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Library consortium members again win top award

Courier News, July 5, 2011 [click here to view external article]

WOODBRIDGE — Having more than 40 years of experience is not the only similarity between the 2010 and 2011 winners of the New Jersey Library Association's Librarian of the Year award.

For the second consecutive year, this honor has gone to members of the Libraries of Middlesex Automation Consortium, based in the Avenel section of the township.

Joseph Da Rold, director of the Plainfield Public Library in Plainfield, was given the award in 2010, and Monroe Township Public Library's director Irene Goldberg is this year's recipient.

According to Eileen Palmer, executive director of the consortium, this award is "given by the New Jersey Library Association at its annual (Spring) conference. … The librarian of the year is always given to a librarian who has exemplary leadership skills and who has given a lot to our profession.

"We're very proud that this award has been given to directors of libraries who are members of LMxAC."

The NJLA's spring conference was held on May 3 at the Ocean Place Resort in Long Branch.

The consortium consists of "27 libraries in Middlesex, Monmouth, Union and Somerset counties" whose members have pooled their resources and created a library automation system, allowing them to share and borrow materials among one another, Palmer explained.

The Plainfield Public Library and Monroe's library belong to the consortium.

"Joe Da Rold and Irene Goldberg exemplify the modern library director," she said. "Each has a long history of service to libraries in New Jersey and each now run libraries that are universally recognized as providing the highest levels of library service to their communities."
Longtime librarian

Da Rold has spent 17 years with Plainfield Public Library, but his work as a librarian began long before.

"I got my master's (of library science) at Rutgers in 1965 and have been a librarian since," he said.

Da Rold grew up in North Plainfield and lives there today. He had spent 30 years as a librarian on the West Coast before coming to Plainfield in 1994. During his time in California, he worked in the field of library science.

"I was very honored. I've had a long career," Da Rold said, of receiving the 2010 award. "It really felt like a lifetime achievement award for me."

During his time with the library, he has worked with the local history and literacy programs, providing resources such as blueprints of homes in the town and an index of newspaper clippings and obituaries. The adult literacy resources include English as a Second Language and General Educational Development programs.

"We offer all of our services free," Da Rold said. "We have about 75 active tutors, who are all volunteers that sign up to be trained and commit to tutoring four hours a week. They have about 200 students. … We also have about 160 on the waiting list."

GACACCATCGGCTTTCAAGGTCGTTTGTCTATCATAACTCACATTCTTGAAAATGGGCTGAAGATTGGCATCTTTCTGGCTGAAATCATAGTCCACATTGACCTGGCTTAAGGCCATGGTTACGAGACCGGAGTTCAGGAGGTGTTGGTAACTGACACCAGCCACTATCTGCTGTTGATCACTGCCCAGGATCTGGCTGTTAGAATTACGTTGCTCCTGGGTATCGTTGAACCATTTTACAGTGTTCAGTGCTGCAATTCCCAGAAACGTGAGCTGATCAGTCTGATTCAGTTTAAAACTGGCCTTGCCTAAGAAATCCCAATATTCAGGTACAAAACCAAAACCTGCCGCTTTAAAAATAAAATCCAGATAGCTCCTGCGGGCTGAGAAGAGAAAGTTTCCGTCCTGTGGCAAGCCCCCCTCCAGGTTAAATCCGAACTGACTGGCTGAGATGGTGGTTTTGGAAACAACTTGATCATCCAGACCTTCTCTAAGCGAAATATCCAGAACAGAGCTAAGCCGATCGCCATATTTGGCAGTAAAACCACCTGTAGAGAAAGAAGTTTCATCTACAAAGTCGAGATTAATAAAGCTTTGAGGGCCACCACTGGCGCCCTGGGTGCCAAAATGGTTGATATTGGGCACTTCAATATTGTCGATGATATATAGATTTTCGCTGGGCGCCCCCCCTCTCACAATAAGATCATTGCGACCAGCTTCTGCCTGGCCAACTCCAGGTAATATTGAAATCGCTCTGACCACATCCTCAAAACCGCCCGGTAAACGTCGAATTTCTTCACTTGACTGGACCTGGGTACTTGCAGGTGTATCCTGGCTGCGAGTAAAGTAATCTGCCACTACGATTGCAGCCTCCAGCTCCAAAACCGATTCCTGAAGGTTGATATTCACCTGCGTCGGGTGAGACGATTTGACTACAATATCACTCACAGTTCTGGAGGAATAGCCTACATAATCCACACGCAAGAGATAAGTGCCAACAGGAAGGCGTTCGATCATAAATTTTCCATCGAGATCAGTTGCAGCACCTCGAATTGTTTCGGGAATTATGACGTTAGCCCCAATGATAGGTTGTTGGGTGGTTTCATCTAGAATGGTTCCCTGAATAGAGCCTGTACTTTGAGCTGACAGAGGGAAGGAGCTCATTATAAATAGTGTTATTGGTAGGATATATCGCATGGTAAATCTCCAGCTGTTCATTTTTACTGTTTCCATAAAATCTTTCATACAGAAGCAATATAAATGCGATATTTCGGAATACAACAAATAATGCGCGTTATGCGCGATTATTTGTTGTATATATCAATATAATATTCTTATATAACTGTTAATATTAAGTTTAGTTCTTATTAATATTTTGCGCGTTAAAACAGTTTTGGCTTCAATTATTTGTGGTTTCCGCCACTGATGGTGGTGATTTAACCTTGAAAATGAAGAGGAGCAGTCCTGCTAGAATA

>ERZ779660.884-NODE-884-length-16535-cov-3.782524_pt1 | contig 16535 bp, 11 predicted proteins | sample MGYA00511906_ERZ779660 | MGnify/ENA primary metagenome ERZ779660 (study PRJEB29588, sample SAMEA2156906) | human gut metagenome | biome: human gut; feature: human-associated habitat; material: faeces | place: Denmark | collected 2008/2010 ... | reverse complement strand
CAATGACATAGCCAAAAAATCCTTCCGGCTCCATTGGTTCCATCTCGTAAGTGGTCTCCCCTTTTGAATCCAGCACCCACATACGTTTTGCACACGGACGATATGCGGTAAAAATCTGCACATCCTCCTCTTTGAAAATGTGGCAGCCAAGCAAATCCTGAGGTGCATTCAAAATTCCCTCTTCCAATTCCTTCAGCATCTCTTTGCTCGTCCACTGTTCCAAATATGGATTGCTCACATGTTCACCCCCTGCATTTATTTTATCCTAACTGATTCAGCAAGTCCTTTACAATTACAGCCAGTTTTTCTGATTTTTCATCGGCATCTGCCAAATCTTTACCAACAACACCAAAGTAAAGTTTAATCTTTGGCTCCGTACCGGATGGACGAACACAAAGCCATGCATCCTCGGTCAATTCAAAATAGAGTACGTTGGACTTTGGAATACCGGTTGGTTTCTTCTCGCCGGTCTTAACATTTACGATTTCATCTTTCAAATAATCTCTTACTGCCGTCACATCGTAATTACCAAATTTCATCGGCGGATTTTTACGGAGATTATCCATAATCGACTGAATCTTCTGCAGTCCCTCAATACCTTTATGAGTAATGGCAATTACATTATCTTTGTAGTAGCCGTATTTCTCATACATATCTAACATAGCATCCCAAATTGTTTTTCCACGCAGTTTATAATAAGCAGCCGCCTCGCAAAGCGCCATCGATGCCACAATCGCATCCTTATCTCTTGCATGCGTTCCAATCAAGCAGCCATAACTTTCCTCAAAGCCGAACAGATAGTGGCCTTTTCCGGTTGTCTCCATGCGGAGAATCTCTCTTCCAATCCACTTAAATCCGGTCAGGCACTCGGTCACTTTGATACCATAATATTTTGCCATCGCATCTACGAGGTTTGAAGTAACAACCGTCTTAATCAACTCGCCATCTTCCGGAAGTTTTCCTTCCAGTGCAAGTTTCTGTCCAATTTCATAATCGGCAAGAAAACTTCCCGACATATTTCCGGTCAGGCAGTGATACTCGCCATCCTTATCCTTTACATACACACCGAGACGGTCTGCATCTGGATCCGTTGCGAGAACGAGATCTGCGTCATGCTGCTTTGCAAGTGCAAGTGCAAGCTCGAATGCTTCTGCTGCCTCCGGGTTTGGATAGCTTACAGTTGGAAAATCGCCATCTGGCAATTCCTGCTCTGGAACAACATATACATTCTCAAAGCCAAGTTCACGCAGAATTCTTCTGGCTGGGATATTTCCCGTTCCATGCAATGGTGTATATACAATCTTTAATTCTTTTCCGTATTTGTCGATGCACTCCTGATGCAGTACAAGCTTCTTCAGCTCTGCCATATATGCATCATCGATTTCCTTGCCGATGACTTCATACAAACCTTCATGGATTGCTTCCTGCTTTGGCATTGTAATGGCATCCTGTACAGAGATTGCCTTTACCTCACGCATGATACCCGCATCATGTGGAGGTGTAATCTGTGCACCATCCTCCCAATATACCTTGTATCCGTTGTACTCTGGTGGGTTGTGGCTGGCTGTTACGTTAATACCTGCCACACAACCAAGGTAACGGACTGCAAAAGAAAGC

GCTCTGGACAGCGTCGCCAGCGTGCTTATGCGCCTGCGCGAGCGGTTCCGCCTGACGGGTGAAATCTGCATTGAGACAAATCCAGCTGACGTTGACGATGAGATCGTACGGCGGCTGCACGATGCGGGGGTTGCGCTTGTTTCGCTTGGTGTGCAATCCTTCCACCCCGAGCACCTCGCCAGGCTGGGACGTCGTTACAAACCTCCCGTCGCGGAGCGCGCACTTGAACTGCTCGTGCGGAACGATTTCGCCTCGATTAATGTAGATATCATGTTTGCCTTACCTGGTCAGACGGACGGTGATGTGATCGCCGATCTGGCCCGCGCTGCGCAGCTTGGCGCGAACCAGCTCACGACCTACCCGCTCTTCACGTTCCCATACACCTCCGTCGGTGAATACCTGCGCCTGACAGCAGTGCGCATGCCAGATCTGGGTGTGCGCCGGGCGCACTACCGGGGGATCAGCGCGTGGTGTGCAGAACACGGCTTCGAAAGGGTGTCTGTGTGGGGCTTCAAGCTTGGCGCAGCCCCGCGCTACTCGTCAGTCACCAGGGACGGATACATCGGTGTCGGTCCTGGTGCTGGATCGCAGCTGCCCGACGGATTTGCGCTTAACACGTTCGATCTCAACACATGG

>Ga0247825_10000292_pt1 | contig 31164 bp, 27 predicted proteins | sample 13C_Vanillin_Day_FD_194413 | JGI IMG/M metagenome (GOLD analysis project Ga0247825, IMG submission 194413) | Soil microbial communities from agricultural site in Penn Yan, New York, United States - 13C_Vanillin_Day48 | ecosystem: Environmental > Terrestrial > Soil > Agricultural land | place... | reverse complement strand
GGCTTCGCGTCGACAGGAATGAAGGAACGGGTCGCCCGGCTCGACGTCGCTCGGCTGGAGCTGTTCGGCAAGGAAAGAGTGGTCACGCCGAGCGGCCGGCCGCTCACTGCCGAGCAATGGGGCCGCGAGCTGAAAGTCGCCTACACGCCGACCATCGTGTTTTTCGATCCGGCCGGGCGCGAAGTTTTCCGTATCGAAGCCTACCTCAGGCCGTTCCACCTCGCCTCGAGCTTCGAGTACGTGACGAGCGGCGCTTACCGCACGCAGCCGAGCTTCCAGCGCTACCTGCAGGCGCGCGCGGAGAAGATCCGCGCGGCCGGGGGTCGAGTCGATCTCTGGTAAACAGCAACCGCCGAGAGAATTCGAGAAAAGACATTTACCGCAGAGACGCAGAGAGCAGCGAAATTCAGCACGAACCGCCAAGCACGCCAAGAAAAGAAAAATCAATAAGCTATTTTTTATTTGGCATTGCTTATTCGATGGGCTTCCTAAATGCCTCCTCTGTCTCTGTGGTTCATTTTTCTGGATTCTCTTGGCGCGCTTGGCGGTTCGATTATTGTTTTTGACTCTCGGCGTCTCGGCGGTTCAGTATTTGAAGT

The latest project with the library has been renovation of the children's library, which will have a rain–forest theme.

"This is not your grandparents' library anymore," he said, with a laugh. "I'm very proud of what we've accomplished."
Starting from scratch

Though their libraries are different, Goldberg also has spent more than four decades as a librarian. In the past 23 years, the East Brunswick resident helped the Monroe Township Public Library become the library it is today, quite literally.

"I started from scratch," Goldberg said of her experience with the Monroe Township Public Library.

"I started the library here back in 1988. They hired me and I came to work with a card table and a folding chair on the first floor of a municipal building," she said. It then became a library on the first floor of the municipal building, but they quickly outgrew it, she recalled.

"Until I started in Monroe, I had no idea how eager this community was to have its own library," she said, explaining how previously residents had to borrow books from libraries in neighboring communities.

In April of 1989, the library opened at its current location.

"When we opened the doors of the library, we were mobbed. Four hours later there were only a handful of books on the shelves and no videos left. It looked like a going-out-business sale, but it was the first day," she said.

According to a statistic provided by the consortium, 70 percent of Monroe residents are library cardholders.

"I was absolutely humbled," Goldberg said about receiving the award. "For this award you're nominated and then a committee of people who were previous librarians of the year decides, so you're chosen by the cream of the crop in the state." She views being chosen in such a way as even more of an honor.

Both Da Rold and Goldberg said their libraries continue to thrive because of community support — residents actively use the resources the libraries provide and participate in programs, they said.

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